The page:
Commodity Correlation Table

Discussion in 'Commodity Futures' started by runningman, Feb 21, 2007.

  1. Has anyone ever seen a table with all or most of the commodities on it with the corresponding correlations with each other?
  2. Wow! Corn/Dow! 91% correlated!
  3. That is very interesting..

    I'm going to study that chart very closely..
  4. The Dow Jones and Corn have both trended higher during the past 6 months. It's a random coincidence that they have a 91% "correlation". Corn and Soybeans having a 93% correlation is a real correlation.
  5. Nick Leeson Jr: That site has been bookmarked. Excellent find! Thank you!

    Regarding the linked graph, make sure you guys understand what you are looking at. It's interesting, but it's not historical...little more than hindsight. They are a for-profit subscription service!

    As mentioned, I'd agree the Corn/Dow correlation is nothing more than random. Likely other random correlations in there too.
  6. You people don't know what you're talking about.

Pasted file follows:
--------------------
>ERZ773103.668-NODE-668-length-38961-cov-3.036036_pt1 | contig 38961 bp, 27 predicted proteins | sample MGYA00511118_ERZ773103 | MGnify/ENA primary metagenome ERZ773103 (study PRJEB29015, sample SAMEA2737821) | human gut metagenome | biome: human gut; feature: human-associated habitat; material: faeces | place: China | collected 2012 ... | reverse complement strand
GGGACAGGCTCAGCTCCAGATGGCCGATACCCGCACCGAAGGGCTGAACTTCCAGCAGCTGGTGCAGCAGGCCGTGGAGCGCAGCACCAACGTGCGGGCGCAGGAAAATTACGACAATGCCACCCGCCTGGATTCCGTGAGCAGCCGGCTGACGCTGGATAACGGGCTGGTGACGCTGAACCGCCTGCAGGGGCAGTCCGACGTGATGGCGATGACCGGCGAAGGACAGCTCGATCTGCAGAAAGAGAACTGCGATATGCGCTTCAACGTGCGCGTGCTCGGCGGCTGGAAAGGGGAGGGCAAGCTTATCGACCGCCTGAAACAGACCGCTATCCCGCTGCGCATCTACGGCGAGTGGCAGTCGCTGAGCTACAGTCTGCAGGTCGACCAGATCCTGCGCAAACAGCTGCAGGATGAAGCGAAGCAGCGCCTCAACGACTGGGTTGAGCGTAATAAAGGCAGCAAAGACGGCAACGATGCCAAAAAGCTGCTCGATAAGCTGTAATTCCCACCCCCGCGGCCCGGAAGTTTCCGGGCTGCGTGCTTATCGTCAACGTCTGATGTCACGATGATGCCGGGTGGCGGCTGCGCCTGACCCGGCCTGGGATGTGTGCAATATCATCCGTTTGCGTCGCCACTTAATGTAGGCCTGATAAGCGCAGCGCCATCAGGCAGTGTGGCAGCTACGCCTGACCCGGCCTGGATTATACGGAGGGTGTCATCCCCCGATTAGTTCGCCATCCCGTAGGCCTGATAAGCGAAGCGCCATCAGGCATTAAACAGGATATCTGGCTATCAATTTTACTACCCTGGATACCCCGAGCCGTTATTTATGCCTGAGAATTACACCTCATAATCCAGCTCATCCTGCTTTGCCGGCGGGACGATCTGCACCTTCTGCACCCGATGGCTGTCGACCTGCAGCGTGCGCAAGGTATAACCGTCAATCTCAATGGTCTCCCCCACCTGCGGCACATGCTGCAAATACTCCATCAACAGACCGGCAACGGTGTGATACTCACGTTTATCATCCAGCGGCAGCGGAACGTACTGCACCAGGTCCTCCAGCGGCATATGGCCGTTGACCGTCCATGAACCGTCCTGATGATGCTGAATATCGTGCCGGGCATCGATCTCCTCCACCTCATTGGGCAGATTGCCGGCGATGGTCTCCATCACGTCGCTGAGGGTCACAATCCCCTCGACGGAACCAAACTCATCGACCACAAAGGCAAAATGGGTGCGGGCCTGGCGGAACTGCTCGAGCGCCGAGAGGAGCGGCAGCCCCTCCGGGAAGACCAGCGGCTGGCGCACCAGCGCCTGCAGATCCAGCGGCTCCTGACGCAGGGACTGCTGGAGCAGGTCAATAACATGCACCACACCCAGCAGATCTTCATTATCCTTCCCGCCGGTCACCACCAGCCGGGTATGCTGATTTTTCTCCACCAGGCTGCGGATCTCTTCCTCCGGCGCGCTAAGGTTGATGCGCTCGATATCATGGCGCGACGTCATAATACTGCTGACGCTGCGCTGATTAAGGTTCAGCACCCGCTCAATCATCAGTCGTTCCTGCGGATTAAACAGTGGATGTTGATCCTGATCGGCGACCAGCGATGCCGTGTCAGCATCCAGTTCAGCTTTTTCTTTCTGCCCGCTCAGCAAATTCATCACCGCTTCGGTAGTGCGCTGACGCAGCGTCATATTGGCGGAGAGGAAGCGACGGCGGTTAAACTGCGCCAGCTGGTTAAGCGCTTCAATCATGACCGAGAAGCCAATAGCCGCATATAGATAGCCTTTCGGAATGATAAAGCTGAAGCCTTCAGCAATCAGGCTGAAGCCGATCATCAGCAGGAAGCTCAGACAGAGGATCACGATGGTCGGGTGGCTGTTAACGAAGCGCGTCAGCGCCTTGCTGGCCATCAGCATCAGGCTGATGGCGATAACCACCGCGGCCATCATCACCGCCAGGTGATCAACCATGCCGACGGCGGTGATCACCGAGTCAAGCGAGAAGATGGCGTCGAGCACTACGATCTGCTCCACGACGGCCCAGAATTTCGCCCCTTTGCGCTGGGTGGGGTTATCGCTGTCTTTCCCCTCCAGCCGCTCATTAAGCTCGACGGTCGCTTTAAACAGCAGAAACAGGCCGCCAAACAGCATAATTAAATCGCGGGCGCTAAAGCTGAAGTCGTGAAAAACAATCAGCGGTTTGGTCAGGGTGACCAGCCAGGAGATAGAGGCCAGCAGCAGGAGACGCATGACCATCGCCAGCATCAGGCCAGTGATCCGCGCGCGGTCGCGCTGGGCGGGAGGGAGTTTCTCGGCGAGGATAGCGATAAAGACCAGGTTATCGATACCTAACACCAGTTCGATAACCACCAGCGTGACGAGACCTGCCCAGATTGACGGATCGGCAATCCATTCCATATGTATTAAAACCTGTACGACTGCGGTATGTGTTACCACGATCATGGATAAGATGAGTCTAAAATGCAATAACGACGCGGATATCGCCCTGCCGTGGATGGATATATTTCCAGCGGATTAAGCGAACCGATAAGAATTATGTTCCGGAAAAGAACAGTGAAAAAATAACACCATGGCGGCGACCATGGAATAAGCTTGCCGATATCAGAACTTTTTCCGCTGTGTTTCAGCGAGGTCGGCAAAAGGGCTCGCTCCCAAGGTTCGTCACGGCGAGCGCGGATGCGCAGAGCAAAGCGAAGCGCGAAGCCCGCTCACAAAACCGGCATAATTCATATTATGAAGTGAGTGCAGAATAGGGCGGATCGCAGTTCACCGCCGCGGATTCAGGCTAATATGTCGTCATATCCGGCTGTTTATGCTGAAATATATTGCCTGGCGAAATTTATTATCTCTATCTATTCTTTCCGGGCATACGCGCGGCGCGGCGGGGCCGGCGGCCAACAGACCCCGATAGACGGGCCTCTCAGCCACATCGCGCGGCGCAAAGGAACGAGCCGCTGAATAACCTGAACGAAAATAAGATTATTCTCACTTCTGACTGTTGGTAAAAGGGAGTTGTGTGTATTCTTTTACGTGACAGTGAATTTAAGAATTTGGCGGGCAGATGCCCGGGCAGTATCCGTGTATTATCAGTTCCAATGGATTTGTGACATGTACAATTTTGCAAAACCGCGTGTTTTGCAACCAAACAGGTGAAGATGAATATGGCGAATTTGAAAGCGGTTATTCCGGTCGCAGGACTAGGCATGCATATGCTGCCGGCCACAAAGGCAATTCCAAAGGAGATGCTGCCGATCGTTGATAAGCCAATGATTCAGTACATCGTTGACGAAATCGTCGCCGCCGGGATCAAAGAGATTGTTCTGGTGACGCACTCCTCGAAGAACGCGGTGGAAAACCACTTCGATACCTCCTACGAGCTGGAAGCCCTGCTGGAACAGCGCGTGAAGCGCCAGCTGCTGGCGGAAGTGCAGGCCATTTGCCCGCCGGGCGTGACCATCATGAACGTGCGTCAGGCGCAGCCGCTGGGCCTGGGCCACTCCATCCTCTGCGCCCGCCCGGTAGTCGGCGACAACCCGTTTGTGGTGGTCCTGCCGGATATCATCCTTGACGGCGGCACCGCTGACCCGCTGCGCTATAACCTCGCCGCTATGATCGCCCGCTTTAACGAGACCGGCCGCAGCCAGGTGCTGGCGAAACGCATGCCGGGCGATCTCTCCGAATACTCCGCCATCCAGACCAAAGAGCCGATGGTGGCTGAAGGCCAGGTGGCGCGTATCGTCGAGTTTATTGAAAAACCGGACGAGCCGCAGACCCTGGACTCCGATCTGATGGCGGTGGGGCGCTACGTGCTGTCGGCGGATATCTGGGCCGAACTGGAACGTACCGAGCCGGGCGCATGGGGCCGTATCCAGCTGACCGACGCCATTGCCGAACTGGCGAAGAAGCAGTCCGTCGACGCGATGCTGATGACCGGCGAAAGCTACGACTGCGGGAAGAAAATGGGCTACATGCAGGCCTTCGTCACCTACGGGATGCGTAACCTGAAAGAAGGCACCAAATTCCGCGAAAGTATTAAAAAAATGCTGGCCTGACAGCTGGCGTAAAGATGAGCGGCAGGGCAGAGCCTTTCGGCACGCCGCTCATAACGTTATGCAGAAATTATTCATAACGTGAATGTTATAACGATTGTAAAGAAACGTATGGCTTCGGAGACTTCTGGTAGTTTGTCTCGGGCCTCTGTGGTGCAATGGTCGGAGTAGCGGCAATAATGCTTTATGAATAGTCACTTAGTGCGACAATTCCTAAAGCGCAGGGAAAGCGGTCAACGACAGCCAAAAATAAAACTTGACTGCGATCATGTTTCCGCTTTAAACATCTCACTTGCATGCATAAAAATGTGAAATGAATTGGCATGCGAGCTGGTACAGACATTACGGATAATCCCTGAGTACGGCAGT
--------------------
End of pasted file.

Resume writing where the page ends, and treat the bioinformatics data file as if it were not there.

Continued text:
Dow component companies employ people.
    Dow going up results in people being paid more.
    Well-paid people can now afford to substitute high-grade Corn for the cheaper feed they usually eat.
    Therefore Corn goes up.

    Economics 101.

    Frankly, I'm surprised the Dow/Coffee correlation isn't higher. Just think of all that free cash flow that Starbucks should be on the receiving end of!
  7. KS96


    There are no such a thing as a "random correlation".
    There is either correlation or not.
  8. Not true at all. It is perfectly appropriate to apply parametric or non-parametric tests of statistical significance to a correlation coefficient.

    The link above refers to a large, 35x35 correlation matrix, with 35x34=1,190 elements. By pure chance, at any given moment in time, we can expect at least dozens of high numbers relatively near 1, as well as dozens of low numbers relatively near -1. That does not necessarily indicate any statistical significance of the correlation coefficients for any of those pairs.

    If we were to go either back or forward to another moment in time (sufficiently far away compared to the length of the correlation period itself, here 180 days), many of those high absolute value correlations will disappear, while many others will arise. That's the essence of randomness.
  9. KS96


    Says who?
    Maybe you can apply a statistical significance test
    to your statistical significance test. Where does this stop?
    Everything allowed in the books, but my
    experience says that you shouldn't ask whether a
    correlation exists by chance or not.
    #10     Feb 26, 2007